FYI: The AIP Bulletin of Science Policy News

Senate Appropriators Give Little Support to New Space Policy

Richard M. Jones
Number 47 - April 23, 2010  |  Search FYI  |   FYI Archives  |   Subscribe to FYI

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“I need to know more,” was as supportive as Senate Commerce, Justice, Science Appropriations Subcommittee Chair Barbara Mikulski (D-MD) could be about the Administration’s new space exploration policy at yesterday’s hearing on the FY 2011 NASA request. Other senators on the panel were far more definitive, expressing outright hostility to the Administration’s new policy.

This hearing was the first since President Barack Obama’s speech at the Kennedy Space Center last week to discuss his Administration’s new policy. The hearing, featuring NASA Administrator Charles Bolden and John Frost of NASA’s Aerospace Safety Advisory Panel, demonstrated that the Administration is facing a long, uphill battle to convince Members of Congress that its new policy is a path forward for the U.S. space program.

Mikulski was supportive of many aspects of the FY 2011 request. She praised the prominence the Administration gave to NASA science programs, which would receive a 12 percent increase under the request. On the controversial issue of the remaining life span of the shuttle she was clear, saying “It’s time to retire the space shuttle.” Saying “it’s a better value for our dollar,” Mikulski expressed support for keeping the International Space Station active until 2020.

Mikulski’s tone shifted when she spoke of the Constellation Program. “The area of controversy is huge,” she told Administrator Bolden, calling the proposed changes “extremely dramatic.” Saying that every administration cannot reinvent NASA, she outlined her own priorities, with astronaut safety being at the top of her list. The issue of astronaut safety was raised repeatedly during the hearing, and is likely to be a major factor in determining whether Congress accepts the new policy.

Ranking Member Richard Shelby’s (R-AL) hostility to the Administration’s policy is unmistakable. He characterized it as an “abdication of America’s leadership in space,” leading to the U.S. being “subservient to, and reliant on, other countries for our access to space.” Shelby charged that the policy would “set up a welfare program for the commercial space industry,” and faulted the Administration for not conducting “independent market research to show that this private launch market even exists.” He charged Bolden with “attempting to undermine the letter and the spirit of the law as it relates to current funding of Constellation. Your destructive actions toward the Constellation program will only ensure that Members cannot trust you. You, Mr. Administrator, are creating an atmosphere where you and your leadership team have become a major impediment to moving forward.”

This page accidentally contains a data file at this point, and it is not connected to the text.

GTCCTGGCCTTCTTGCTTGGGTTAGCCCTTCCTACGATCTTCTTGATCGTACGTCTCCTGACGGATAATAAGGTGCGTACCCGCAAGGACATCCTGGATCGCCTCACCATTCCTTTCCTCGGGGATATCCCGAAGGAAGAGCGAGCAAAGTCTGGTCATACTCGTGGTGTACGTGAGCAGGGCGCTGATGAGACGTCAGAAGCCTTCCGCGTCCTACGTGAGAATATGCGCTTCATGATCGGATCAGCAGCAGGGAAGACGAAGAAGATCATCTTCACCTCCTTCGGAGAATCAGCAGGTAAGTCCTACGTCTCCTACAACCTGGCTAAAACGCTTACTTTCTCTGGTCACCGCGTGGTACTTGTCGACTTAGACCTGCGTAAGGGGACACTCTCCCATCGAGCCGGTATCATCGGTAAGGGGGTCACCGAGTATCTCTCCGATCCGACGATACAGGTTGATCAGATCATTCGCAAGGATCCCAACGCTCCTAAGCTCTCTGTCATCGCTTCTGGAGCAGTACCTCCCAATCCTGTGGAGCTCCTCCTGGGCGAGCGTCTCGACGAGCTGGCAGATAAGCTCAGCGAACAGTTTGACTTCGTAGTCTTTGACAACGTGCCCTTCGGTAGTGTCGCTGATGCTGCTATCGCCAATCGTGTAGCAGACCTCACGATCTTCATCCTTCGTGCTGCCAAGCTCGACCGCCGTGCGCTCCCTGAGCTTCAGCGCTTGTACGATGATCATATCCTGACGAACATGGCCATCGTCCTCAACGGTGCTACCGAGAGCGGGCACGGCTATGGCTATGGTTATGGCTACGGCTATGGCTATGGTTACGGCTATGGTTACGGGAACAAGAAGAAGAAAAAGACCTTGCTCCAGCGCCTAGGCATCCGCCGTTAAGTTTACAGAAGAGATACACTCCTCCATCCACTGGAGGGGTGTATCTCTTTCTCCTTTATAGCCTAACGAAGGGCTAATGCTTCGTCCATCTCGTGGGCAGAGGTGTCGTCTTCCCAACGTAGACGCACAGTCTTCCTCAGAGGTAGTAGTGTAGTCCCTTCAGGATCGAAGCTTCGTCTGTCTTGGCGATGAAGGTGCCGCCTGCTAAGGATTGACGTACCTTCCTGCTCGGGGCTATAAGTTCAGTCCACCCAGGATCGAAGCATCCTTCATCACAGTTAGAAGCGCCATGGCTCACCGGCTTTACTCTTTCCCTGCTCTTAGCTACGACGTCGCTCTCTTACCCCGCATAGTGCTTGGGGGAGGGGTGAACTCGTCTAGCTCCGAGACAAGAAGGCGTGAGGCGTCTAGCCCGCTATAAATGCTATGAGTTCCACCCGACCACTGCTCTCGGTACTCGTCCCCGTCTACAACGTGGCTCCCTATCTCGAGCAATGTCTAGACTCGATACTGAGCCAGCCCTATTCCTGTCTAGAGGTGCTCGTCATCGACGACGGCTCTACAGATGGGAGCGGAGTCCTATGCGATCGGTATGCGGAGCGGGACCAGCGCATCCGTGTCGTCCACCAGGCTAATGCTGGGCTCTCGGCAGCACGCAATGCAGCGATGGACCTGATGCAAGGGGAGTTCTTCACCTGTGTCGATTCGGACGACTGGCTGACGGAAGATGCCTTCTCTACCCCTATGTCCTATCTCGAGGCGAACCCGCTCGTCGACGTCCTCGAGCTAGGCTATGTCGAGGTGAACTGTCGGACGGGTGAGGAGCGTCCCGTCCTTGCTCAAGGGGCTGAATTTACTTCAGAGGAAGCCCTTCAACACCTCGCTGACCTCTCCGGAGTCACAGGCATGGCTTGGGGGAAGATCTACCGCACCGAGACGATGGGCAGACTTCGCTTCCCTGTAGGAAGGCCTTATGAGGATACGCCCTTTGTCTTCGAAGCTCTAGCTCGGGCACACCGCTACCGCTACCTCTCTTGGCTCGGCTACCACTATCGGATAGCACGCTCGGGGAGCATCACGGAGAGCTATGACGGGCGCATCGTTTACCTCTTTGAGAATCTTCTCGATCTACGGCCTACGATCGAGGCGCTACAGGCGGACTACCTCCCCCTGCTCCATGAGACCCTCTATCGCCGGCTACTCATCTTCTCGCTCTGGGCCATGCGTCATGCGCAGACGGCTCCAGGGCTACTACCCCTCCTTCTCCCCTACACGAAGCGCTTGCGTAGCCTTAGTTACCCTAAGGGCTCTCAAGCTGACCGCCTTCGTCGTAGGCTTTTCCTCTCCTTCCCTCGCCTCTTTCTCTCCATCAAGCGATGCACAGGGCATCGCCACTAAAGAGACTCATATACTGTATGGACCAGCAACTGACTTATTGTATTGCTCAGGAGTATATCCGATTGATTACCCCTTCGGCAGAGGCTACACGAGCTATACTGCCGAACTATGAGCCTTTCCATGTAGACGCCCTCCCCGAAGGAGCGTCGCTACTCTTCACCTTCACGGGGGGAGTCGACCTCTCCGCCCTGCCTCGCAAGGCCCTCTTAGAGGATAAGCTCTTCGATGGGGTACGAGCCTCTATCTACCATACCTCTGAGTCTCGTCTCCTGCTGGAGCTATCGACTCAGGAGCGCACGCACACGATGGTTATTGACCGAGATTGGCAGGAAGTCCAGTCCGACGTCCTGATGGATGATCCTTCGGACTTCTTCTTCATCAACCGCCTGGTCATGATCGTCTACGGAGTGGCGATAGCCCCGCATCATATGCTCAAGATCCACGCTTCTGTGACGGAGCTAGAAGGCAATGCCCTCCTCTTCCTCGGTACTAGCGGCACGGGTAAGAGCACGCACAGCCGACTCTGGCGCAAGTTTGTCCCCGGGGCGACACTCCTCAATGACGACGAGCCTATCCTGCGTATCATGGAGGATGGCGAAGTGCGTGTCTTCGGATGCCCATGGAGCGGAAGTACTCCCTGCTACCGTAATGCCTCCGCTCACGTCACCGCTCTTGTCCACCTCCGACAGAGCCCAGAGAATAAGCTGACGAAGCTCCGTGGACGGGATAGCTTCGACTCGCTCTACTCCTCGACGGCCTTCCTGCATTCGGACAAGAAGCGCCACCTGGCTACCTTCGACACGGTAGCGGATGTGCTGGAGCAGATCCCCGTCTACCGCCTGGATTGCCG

Reaction from two other senators was in the same vein. Senator Robert Bennett (R-UT) told Bolden “you haven’t made the sale,” criticizing it harshly on scientific, funding, legal, and industrial grounds. “You have not made the case this will save money,” he said, calling NASA’s actions a “clear violation of the law.” Senator Kay Bailey Hutchison (R-TX) called herself “skeptical and very disappointed” in the proposed policy to provide funding to assist the development of a commercial launch vehicle, saying it was not sound or reliable. “It just doesn’t all come together” she said. Two other senators on the subcommittee - Thad Cochran (R-MS) and George Voinovich (R-OH) - did not seem to be as opposed to the new policy, but also did not seem ready to embrace it.

Bolden argued that the Administration is fully committed to NASA and its missions, telling the senators that the agency would ensure that NASA’s safety standards would apply to a commercial launch vehicle. He told the senators that NASA had not violated any contractual terms. Bolden said he was also concerned about the industrial base, adding that the solid rocket base has been overcapitalized and would necessarily have to downsize.

Also testifying was John Frost of the Aerospace Safety Advisory Panel. Both Mikulski and Shelby showed particular interest in the Panel’s views on the space shuttle, its follow-on, workforce transition, and infrastructure. Excerpts from his testimony will appear in a future FYI.

Yesterday’s hearing made clear that the Congress and American people confront difficult decisions in the coming months. “Frankly, I think NASA has been starved during several Administrations,” admitted Hutchison, leading to the situation that the United States now faces. What the path forward should be is still an unsettled issue, with Mikulski telling Bolden that she has 13 pages of questions on the FY 2011 NASA budget request.

Richard M. Jones
Media and Government Relations Division
American Institute of Physics
rjones@aip.org
301-209-3095